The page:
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Social mobility: creating a more inclusive recruitment culture

Author: ICAEW Insights

Published: 08 Feb 2022

With job vacancies at an all-time high, and many people having left the labour market during the pandemic, organisations are becoming increasingly aware of the importance of inclusion.

Bupa is one of the most inclusive companies, according to The Inclusive Top 50 UK Employers List. The company has established a Global Inclusion Framework, based on three pillars – creating an inclusive culture, with inclusive leadership and inclusive practices.

Kantar, another high-ranking company on the list, places high value on inclusion both in recruitment processes but also in continuous professional development. Claire Nathanael, the data analytics and brand consulting company’s HR director, says: “There’s always a commercial part that says if we are more diverse, more inclusive, we will have better, happier people. But there’s also a moral aspect. We’re really keen to do the right thing.”

Kantar’s future leaders programme emphasises its openness to apprentices as well as graduates to ensure a diversity of background. “It’s about ensuring there are no barriers to people entering the programme. We want people that can think differently,” says Nathanael.

It also has a female leadership programme, the success of which is borne out by the fact that the top team has an equal gender split. Its CEO, CFO and HR director are all women.

A number of other initiatives aimed at improving inclusion in Kantar include its Ally Programme and Supporter Programme. Both of these ensure staff have continuous professional development to reach their personal career goals. They are also piloting a new programme to help recognise, understand and mitigate issues such as imposter syndrome and building personal brands.

Nathanael says in terms of inclusion it’s critical for employers to “not stand still” and to understand that diversity comes in all different shapes and forms, and is always evolving. “It’s an element of understanding that as an organisation you need to continuously improve,” Nathanael says.

Sunderland-based soft drinks manufacturer Clearly Drinks has recently part-funded a £60,000 role with the Salvation Army to provide employment opportunities to homeless people in Sunderland. The company has also signed the Armed Forces covenant to ensure that those who serve or who have served in the Armed Forces, including their families, are treated fairly. 

Mick Howard, CEO at Clearly Drinks, says: “We remain committed to attracting, hiring and developing diverse talents at all levels by continually addressing the systematic barriers embedded within policies, practice and services that unintentionally exclude individuals in any form.”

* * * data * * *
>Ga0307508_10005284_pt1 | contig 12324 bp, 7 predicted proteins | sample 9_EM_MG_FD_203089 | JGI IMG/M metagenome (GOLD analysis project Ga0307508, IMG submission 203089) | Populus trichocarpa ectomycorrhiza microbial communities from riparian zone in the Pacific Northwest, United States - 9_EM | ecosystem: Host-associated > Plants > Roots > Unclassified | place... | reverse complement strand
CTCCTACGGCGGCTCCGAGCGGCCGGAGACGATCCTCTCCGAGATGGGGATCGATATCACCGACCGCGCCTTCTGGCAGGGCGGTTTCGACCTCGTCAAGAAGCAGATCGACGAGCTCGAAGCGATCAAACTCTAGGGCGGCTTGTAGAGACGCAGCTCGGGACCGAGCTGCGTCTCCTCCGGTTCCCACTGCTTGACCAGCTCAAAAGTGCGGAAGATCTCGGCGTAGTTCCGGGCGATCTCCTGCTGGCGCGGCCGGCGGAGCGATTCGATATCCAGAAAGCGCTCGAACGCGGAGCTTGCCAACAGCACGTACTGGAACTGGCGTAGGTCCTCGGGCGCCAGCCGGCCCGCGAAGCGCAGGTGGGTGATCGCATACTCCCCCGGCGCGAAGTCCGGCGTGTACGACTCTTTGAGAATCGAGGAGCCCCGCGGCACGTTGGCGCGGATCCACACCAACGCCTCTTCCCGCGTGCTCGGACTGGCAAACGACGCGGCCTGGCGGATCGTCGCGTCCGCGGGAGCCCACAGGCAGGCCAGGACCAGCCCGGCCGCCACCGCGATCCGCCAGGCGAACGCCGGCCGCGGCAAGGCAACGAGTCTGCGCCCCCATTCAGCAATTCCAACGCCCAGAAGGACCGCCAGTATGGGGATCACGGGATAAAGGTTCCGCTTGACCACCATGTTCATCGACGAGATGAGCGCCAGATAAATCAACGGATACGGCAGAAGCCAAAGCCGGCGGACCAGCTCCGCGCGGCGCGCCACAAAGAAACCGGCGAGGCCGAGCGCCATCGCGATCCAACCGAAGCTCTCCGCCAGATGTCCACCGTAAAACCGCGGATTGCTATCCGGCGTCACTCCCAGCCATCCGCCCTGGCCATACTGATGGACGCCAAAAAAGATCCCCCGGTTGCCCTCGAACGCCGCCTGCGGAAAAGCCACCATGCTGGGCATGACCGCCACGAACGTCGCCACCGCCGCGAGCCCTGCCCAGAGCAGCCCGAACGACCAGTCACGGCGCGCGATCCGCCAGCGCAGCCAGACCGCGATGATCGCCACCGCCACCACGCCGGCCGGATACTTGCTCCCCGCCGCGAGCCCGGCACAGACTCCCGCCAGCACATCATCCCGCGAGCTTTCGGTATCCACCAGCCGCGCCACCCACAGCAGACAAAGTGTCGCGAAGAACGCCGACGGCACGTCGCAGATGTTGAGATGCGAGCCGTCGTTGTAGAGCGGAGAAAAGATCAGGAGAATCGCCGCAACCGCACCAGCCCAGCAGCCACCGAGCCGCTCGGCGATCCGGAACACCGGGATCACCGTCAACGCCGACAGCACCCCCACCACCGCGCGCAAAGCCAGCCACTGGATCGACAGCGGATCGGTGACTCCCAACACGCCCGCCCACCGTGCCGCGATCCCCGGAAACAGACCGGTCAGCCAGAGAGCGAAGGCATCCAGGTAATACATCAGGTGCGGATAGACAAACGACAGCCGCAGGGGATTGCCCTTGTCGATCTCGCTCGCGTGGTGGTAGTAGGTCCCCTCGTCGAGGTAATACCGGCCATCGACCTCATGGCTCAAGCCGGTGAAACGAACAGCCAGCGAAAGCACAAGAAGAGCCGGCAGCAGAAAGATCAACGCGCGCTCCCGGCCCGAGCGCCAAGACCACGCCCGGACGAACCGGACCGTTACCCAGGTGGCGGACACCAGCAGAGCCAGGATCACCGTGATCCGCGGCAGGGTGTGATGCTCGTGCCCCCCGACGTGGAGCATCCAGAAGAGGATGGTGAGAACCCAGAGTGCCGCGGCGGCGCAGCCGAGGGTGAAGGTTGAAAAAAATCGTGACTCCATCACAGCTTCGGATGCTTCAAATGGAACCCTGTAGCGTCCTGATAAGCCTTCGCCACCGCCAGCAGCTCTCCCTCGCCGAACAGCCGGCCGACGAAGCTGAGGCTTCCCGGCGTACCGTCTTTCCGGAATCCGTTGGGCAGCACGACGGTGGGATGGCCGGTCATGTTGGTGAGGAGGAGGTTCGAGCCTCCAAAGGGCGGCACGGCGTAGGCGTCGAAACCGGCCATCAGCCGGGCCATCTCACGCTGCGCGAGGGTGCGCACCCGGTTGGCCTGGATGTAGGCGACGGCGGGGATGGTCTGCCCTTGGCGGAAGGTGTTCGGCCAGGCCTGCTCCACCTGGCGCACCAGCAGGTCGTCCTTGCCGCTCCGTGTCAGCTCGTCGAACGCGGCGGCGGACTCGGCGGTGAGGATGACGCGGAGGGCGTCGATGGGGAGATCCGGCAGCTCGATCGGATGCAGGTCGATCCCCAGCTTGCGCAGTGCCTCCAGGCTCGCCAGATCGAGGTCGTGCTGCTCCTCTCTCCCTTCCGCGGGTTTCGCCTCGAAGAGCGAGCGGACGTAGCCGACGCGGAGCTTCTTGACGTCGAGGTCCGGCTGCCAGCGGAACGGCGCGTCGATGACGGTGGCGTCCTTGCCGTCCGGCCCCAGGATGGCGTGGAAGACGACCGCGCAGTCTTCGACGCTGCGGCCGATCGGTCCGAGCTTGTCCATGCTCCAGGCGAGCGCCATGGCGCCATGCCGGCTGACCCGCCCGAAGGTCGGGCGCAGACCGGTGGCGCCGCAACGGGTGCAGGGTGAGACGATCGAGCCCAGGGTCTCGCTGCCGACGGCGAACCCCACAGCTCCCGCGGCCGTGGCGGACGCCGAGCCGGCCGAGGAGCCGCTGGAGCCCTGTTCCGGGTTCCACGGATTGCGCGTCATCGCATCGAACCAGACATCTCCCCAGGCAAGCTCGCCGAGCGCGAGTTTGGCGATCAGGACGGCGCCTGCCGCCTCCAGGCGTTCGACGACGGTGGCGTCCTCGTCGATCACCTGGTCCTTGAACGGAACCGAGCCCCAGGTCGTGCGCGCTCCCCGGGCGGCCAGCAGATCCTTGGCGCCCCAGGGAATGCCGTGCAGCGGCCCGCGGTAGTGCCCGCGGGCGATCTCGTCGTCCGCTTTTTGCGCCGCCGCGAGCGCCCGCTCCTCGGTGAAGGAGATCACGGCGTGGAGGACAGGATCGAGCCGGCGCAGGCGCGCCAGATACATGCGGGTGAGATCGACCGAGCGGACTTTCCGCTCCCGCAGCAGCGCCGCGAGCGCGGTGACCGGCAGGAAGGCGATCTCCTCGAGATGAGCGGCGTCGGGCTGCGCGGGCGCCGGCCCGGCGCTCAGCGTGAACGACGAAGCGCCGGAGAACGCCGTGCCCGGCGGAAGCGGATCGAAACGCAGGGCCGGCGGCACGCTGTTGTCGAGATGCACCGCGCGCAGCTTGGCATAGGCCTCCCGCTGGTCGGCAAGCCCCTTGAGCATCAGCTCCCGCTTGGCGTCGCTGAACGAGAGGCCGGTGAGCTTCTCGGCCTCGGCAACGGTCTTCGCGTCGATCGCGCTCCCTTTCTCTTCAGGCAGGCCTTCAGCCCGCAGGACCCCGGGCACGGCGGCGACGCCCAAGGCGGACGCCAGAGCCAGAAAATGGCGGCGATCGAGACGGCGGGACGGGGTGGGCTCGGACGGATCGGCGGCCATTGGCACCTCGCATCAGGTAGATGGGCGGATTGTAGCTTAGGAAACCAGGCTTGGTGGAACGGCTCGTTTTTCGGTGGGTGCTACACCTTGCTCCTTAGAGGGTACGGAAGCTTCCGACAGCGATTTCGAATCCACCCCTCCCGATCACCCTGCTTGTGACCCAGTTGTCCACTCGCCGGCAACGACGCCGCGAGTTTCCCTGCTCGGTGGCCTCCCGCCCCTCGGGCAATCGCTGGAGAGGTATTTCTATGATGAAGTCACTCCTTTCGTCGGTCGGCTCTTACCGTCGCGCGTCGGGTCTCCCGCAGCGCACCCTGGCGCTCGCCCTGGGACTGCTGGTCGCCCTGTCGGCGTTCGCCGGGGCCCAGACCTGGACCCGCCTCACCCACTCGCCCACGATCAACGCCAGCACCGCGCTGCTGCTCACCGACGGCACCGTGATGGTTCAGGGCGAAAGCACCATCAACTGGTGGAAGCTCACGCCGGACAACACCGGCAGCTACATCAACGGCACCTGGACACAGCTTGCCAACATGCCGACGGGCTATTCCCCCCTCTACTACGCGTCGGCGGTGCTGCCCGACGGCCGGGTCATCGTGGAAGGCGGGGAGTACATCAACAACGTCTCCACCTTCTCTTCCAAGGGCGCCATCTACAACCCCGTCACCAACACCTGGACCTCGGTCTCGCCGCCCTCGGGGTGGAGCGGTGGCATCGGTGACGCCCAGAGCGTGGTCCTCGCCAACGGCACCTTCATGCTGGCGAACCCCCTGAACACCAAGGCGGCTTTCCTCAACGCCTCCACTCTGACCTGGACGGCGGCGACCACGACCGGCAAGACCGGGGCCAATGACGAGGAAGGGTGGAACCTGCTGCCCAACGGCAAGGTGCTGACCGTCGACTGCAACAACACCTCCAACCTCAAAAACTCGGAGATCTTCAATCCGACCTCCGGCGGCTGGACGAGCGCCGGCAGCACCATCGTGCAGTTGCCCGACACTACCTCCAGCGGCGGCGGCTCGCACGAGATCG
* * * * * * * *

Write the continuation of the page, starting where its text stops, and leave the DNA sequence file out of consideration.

Some organisations are actively recruiting for inclusion. EY has just launched a Neuro-Diverse Centre of Excellence (NCoE) in Manchester, in a bid to actively change its workforce. NCoE has recruited six neurodivergent individuals; the ambition is to hire 150.

Jacqui Wallis of Genius Within, which specialises in the workplace support of neurodivergent adults, makes the case for focusing on current workforces. “Many organisations might be surprised to find that they already have neurodiverse employees within their workforces.”

One area where organisations could make an immediate change is in job advertising, by using plain English and explicit job expectations. Organisations can also tweak their recruitment process by sending interview questions to a prospective candidate prior to an interview. “Think about what you’re trying to do in an interview, and what you’re trying to get out of the candidate: you’re trying to understand what they’ve done in the past and what they could do for your organisation,” Wallis says. “But if you ask them on the spot, what you’re testing is their short-term memory and their ability to process information quickly. You’re testing the wrong thing. There is no correlation with interviewing being a great marker for someone succeeding in their job.”

An inclusive workforce will mean different things to different organisations. Experts say, however, that the benefits, such as reduced absenteeism, enhanced job commitment and positive team working, far outweigh the change required to be more inclusive.

Jonathan Taylor, senior psychologist at business-psychology consultancy Pearn Kandola says: “Inclusion is a fundamental human need. But it can be seen as something that only applies to underrepresented people. Perhaps because those in the majority are more likely to feel comfortable being themselves, and are less likely to feel pressure to change their behaviour to be accepted by others.

“That is missing the whole point. We all have a responsibility for creating an inclusive culture – however those in the majority have the most power for change.”

A first step in understanding how inclusive an organisation is and whether it needs to improve is in gathering and measuring the right data. Business leaders should factor in a range of data to gauge current levels of inclusivity, and ensure any data collected is representative of the workforce.

Taylor says: “Raising awareness is important, but there are a lot of practices and processes in organisations that do not drive fair outcomes. So typically, when you're looking at performance management in recruitment, many of the ways of doing things that we've built up over time allow people to make discretionary choices, without having to justify their choices. A really good step is to do an audit of your processes; are they allowing bias to creep in? It’s a data approach.”

Click here for ICAEW’s Diversity and inclusion hub where we offer a range of equity, diversity and inclusion content, from topical articles on chartered accountancy to professional resources to help you thrive at work.

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